The basic process here is the treat the folder which contains the files like it were a database and the individual files as table. Since we already have some technologies that have this format of storing data we can simply leverage their OLEBD driver to treat the data source in this way. Which is why we start off with installing Access Database OLEBD providers.

Download and install Access database OLEBD Providers from here.

Make sure to install the version that corresponds with your CPU architecture e.g. 32 vs 64 bit. Also you don’t need worry that it says Access Engine 2010 this will work on higher versions on SQL server too. Three cheers for backward compatibility.

Once Installed Run the below script to enabled SQL Server to access the provider which in turn can then access the files like as if they were tables.

 

SP_CONFIGURE 'show advanced options', 1;
GO
RECONFIGURE;
GO
SP_CONFIGURE 'Ad Hoc Distributed Queries', 1;
GO

 

AS you can see above, we need to install Ad Hoc Distributed queries. This is mainly so that we can query the metadata of the tables (CSV Files) from with SSMS. Without the above step you will encounter and error about access denied or could not establish a connection, depending on which version of SQL you’re querying from.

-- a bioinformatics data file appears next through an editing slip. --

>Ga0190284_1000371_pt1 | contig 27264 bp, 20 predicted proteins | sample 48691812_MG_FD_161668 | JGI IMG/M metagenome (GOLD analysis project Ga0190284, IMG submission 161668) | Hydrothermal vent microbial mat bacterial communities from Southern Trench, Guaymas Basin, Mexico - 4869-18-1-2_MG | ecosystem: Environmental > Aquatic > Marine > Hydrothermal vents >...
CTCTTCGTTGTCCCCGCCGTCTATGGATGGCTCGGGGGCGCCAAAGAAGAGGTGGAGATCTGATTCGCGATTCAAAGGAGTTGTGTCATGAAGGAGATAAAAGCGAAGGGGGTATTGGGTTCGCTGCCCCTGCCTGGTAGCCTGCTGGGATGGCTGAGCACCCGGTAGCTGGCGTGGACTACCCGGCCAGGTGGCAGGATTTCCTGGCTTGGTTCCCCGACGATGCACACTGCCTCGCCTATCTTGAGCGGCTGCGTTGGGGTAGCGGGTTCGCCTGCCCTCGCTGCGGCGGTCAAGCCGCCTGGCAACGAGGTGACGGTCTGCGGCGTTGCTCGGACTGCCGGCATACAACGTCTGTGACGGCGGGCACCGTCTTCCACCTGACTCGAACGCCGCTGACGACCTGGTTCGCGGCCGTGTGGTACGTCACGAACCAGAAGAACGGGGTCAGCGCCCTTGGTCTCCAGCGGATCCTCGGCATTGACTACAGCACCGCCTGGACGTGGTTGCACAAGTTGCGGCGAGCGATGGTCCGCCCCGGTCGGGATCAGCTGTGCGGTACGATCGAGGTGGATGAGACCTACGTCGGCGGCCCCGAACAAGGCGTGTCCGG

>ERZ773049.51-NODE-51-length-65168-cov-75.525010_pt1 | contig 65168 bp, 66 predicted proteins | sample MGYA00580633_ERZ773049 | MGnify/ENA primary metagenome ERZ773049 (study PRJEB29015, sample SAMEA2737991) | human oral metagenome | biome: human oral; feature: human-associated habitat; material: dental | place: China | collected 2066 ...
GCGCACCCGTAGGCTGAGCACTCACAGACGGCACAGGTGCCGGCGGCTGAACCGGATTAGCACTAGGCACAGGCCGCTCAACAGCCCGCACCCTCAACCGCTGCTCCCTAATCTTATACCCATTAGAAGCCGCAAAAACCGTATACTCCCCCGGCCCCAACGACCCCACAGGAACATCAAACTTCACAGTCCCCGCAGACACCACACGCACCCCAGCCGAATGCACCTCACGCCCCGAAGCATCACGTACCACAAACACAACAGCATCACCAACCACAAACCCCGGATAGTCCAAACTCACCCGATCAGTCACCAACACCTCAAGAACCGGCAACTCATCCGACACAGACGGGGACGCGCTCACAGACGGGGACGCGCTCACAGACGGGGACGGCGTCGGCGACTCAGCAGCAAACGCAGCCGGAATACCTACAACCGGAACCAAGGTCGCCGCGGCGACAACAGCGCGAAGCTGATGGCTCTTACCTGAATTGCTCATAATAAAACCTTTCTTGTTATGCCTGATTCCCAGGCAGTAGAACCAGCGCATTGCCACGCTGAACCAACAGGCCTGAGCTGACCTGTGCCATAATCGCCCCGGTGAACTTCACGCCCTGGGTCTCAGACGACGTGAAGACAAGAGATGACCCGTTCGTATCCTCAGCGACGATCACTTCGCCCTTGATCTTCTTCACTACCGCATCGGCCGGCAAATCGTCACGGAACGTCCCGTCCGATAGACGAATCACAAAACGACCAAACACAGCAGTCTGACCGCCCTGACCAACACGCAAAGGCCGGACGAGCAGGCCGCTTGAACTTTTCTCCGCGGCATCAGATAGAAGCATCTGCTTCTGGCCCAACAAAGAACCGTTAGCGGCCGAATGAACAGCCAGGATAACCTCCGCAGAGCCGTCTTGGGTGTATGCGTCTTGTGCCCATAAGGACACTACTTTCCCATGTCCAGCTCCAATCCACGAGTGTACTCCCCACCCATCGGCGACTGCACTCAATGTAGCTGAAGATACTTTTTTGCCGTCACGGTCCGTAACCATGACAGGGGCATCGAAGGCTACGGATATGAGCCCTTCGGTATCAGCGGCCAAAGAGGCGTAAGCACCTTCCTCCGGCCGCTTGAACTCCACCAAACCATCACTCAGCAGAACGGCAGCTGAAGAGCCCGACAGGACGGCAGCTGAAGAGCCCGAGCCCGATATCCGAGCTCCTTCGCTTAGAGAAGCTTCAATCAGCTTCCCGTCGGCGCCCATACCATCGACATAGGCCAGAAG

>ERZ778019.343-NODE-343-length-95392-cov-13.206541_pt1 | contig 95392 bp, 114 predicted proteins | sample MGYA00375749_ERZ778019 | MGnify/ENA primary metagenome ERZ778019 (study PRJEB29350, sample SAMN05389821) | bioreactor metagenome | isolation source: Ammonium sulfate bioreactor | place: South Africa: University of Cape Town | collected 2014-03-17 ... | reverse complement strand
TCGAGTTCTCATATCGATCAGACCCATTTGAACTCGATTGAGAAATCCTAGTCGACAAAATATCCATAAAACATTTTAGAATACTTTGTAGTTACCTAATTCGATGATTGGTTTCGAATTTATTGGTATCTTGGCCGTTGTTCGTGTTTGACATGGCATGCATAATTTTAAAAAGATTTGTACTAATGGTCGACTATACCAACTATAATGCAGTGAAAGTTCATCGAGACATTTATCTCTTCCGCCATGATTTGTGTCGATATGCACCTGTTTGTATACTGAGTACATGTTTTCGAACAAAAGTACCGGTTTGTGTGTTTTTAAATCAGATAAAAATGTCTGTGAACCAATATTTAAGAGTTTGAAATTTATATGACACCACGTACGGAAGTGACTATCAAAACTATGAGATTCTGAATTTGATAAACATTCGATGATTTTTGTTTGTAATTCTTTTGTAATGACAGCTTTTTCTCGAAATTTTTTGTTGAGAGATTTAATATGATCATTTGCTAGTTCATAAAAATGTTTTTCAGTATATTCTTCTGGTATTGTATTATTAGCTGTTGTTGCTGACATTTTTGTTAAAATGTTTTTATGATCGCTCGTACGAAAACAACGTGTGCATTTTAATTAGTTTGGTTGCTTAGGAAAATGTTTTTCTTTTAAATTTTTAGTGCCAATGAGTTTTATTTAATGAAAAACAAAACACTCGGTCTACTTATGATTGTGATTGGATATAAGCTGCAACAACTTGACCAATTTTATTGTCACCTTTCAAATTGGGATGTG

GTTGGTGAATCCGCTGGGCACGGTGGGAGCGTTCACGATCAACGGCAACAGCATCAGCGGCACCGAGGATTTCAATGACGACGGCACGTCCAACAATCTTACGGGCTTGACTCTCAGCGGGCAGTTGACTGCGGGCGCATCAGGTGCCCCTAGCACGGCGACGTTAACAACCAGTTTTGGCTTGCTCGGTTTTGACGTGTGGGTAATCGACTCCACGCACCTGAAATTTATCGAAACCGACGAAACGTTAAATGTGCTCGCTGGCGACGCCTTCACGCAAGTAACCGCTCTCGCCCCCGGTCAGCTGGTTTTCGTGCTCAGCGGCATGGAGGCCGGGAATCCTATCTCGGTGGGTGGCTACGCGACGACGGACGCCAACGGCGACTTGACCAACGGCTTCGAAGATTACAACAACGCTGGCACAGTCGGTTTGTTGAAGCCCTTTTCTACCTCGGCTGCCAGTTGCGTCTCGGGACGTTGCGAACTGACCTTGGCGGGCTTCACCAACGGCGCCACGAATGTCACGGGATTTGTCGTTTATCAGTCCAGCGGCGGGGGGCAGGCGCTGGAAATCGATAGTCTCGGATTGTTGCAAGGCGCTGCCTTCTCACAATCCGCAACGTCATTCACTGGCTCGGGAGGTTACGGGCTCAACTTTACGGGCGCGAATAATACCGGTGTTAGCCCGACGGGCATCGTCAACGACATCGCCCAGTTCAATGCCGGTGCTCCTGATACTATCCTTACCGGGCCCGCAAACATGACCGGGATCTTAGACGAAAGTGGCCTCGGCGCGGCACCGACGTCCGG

RECONFIGURE;

EXEC sp_MSset_oledb_prop N’Microsoft.ACE.OLEDB.12.0′,N’AllowInProcess’, 1

The above line of code is important so that the execution context of the query doesn’t change from that of the user who ran the query i.e in runs in the same context as the process calling it. With this we are done setting up the bare minimum need to do the job.

Next we need to setup the linked server, mostly because I already have a number of file and can’t be bothered to write openrowset queries for each file.

Once the above script has been executed you can create a linked server connection to the folder which has the csv files and SQL will in turn list the CSV files within the linked server connection as if they were tables.

EXEC master.dbo.SP_ADDLINKEDSERVER @server =N'CSV',@srvproduct=N'CSVFILES',@provider=N'Microsoft.ACE.OLEDB.12.0', @datasrc=N'G:\Data', @provstr=N'text'

GO

After this you can query the files just like a normal table such as select * from CSV…tablename